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Can reptile owners rely on veterinarians for health care info?

By Christie Keith
Fri, July 15 2011 at 09:59

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H. Houlahan - #1 - 2011-07-15 10:41 - (Reply)

Selection bias. She doesn't see the herps whose issues were successfully identified and resolved via hobbyist-to-hobbyist advice.

Most of these are going to be fairly straightforward and hinge on husbandry and diet rather than medical intervention.

I don't keep any reptiles these days, but I can think of only once when a veterinarian had something that a fellow hobbyist or a really top-notch care book didn't to resolve a problem: Antibiotic injections for a box turtle we rescued who had infected pustules covering her eyes. And that vet told me that the turtle's eyes were gone. They were not, and she recovered and was able to be released.

Although my dog and cat vet is excellent, and a thoughtful diagnostician, I have no access to a small ruminant or poultry vet. The only herp/exotics vet these days also courted and obtained the lucrative contract with the local Petland, to rubberstamp their puppymill stock for sale. Not gonna go there.

S. Tausch - #2 - 2011-07-15 23:24 - (Reply)

I agree with H. Houlahan. The vast majority of what she see's are failed attempts at home treatment. Obviously, if the herp gets better from information from another source the problem never gets to her. While I do agree that many herps do need to see a vet, I don't always think it should be the first action, especially with species that require very specific husbandry. I don't know about everyone else, but I don't go see a doctor every time I get a chill. I take a nap with a blanket or eat some soup and see if I feel better in a few hours. Granted herps metabolisms are slower so changes in husbandry take some time to show an effect, but nonetheless, I see nothing wrong with taking basic steps at home. But the fact that she see's either a series of failed attempts by a well-meaning owner, or a complete moron's attempt at caring for something he has no business owning doesn't mean that every case ends that way.

As Burcham pointed out in the article, few people have access to a reliable herp vet regardless of whether or not they are willing to pay. After changes in husbandry did nothing to improve my neonate dumeril boa's respiratory issues I took her to a vet. I paid the outrageous prices to be told by my vet, who had "experience" with dumerils in particular that best she could tell my baby boa was egg bound and would need surgery. I politely asked for an appropriately sized RX for Baytril and said we'd consider surgery over the next few days. When the boa grew faster than the RX allowed for and the symptoms didn't go away, we visited an associate of the first vet and weren't given any better service. Needless to say, we now treat everything from home. I don't like the idea that if something got very ill I would have to rely on these people to treat it as they are the only ones for a good while, but I just cross my fingers and do the most I can for them here and hope it never gets to that point.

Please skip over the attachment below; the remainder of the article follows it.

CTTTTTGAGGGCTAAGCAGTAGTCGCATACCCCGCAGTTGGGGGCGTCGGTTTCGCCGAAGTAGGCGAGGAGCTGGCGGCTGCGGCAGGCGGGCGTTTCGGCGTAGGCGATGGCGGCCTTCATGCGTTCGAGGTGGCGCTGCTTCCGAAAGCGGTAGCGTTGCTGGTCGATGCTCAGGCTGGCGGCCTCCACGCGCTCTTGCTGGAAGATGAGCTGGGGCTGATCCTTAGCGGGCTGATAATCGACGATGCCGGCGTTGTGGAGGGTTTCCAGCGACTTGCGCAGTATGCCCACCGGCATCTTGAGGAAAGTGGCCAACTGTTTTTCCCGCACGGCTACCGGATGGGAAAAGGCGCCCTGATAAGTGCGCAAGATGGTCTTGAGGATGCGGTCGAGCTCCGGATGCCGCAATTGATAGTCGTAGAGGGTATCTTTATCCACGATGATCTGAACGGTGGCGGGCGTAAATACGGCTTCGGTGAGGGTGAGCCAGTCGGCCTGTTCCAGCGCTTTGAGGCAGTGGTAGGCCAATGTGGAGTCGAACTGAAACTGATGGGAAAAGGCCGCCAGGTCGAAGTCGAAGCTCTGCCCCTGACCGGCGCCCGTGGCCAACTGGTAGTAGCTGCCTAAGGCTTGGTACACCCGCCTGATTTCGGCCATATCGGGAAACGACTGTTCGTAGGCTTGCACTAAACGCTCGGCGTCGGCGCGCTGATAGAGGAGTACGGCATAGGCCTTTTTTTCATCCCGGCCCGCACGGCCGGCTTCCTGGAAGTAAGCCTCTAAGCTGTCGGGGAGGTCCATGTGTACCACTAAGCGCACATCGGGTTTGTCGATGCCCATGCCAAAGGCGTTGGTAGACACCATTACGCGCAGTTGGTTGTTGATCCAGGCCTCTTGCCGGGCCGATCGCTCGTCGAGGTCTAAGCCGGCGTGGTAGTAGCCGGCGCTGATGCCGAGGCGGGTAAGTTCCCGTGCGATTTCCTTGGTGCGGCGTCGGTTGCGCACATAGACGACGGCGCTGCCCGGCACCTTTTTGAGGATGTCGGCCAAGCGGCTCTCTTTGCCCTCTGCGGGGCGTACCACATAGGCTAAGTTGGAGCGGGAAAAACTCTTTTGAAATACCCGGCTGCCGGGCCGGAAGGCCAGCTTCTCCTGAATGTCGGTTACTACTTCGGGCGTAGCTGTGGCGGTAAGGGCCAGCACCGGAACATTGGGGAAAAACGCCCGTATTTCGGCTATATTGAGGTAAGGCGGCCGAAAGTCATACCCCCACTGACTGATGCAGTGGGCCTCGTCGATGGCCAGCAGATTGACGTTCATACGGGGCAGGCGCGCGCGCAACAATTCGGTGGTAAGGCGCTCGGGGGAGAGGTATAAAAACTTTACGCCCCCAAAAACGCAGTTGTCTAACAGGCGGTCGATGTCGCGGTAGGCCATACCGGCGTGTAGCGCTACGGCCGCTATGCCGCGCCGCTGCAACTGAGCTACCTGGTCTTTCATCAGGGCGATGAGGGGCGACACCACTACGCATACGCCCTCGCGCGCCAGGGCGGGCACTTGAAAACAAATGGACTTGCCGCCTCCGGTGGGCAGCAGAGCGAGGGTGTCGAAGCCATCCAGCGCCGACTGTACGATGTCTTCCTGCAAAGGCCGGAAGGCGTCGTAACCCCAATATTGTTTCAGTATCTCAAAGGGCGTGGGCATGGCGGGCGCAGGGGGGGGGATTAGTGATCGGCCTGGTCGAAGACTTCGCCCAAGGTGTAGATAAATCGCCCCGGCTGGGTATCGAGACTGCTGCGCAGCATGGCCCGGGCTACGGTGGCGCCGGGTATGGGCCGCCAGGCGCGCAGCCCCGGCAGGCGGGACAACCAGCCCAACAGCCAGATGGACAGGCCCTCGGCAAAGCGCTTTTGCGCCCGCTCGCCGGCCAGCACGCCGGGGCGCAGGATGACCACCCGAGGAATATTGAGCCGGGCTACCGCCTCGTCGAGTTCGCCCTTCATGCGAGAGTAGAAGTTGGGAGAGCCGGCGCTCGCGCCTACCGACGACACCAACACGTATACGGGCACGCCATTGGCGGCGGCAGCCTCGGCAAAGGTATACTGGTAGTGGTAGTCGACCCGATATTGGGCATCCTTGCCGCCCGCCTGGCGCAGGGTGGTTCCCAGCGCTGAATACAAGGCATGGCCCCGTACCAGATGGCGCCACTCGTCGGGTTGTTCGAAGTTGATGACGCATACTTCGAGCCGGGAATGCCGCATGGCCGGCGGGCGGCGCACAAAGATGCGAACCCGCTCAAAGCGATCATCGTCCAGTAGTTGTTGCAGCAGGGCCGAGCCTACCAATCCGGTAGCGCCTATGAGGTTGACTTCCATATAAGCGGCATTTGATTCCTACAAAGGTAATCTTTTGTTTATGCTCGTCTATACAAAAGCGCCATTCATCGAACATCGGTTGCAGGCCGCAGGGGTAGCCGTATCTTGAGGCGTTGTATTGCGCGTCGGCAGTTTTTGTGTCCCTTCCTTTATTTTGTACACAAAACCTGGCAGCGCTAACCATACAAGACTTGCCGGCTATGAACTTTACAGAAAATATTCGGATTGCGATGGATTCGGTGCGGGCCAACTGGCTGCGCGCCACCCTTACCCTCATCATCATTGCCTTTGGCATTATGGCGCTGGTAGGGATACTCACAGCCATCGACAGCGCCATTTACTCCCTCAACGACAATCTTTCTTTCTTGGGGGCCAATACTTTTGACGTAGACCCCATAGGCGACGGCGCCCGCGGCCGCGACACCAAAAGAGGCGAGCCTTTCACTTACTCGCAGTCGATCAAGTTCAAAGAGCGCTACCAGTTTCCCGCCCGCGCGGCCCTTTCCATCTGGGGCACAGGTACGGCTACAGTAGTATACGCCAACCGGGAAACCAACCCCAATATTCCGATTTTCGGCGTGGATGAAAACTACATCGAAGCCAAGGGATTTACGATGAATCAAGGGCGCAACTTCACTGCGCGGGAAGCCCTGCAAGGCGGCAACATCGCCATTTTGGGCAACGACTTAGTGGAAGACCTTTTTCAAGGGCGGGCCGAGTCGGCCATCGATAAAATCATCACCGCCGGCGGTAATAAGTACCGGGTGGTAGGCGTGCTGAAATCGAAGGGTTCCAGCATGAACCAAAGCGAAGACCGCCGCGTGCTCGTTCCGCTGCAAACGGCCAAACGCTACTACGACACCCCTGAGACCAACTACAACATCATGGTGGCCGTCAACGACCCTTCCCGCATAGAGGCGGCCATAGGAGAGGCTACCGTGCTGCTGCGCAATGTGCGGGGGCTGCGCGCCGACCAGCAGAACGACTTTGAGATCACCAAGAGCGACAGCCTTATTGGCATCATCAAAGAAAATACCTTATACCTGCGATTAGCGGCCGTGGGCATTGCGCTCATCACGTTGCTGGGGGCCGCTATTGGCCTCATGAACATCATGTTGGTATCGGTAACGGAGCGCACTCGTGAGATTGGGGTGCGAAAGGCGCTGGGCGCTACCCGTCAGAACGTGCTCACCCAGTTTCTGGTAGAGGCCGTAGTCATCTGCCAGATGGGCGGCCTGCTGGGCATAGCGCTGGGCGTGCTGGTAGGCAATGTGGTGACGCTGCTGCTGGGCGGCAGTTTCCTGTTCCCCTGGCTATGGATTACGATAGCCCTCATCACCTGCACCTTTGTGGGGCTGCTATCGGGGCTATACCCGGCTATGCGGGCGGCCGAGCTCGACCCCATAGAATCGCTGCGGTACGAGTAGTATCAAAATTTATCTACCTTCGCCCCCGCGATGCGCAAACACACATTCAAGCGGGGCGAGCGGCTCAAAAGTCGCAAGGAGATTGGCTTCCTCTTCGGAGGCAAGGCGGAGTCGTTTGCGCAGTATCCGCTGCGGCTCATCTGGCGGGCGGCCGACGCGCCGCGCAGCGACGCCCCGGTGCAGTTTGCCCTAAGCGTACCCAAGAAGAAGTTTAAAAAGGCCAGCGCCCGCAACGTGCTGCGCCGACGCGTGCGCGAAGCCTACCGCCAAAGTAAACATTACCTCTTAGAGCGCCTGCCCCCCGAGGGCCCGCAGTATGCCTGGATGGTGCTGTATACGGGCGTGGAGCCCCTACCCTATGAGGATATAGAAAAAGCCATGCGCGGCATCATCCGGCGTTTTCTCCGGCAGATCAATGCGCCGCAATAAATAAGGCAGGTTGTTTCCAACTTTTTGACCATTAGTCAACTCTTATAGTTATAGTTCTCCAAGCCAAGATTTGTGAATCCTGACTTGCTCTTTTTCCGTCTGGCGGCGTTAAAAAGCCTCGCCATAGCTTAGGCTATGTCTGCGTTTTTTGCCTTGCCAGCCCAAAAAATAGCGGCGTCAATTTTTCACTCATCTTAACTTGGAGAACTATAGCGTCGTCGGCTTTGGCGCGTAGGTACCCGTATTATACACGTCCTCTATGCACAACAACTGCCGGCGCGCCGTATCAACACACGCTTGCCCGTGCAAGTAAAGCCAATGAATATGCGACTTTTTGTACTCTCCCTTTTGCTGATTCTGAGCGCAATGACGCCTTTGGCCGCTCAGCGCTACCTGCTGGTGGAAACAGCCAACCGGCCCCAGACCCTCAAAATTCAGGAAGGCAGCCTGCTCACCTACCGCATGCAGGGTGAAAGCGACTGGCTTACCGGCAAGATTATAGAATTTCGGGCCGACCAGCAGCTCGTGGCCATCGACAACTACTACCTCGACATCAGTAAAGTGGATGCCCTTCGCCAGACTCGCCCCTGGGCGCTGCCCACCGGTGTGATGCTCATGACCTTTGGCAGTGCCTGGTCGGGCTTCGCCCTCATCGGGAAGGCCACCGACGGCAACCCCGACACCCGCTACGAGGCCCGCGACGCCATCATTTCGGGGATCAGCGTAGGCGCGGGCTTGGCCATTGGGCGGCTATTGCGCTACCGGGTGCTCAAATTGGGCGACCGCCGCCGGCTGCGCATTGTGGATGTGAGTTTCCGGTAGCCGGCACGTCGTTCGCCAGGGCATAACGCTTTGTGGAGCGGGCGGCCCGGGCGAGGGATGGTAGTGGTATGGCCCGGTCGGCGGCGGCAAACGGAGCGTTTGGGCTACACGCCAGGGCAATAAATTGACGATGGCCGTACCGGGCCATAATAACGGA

Kerri Cooper-Bailey, MS, DVM - #3 - 2011-07-18 20:58 - (Reply)

Well, I can see why you have some frustration and may have lost your faith in veterinarians, but it is only obvious you have not found the right one. If you choose to have exotic animals one of the first things you should do, is check to see if you have a competent exotic veterinarian near you. You don't get a dog without having a veterinarian (especially since only veterinarians can give Rabies vaccines). Do all veterinarians have experience with all species, of-course not. Look at human doctors, you don't have just 'orthopedic specialists' you have hand specialists, shoulder specialists, etc. etc. So, why would veterinary medicine be any different? There are exceptionally good reptile veterinarians out there, try looking for the ARAV (Reptile Veterinarians Association) or look on line for reviews for reptile veterinarians. Just this past year the first group ever of boarded veterinarians have begun. Use that as your way of finding one. Don't right those of us out that know what we are doing. I have publications in Gila Monster Ultrasound and have a paper coming out shortly in Gila Clinical Pathology. Try looking for names that way, but it all boils down to the fact that, past history has lead most reptile hobbyist away from veterinary medicine due to the lack of good reptile veterinarians, I recommend you take another look, we are out there.

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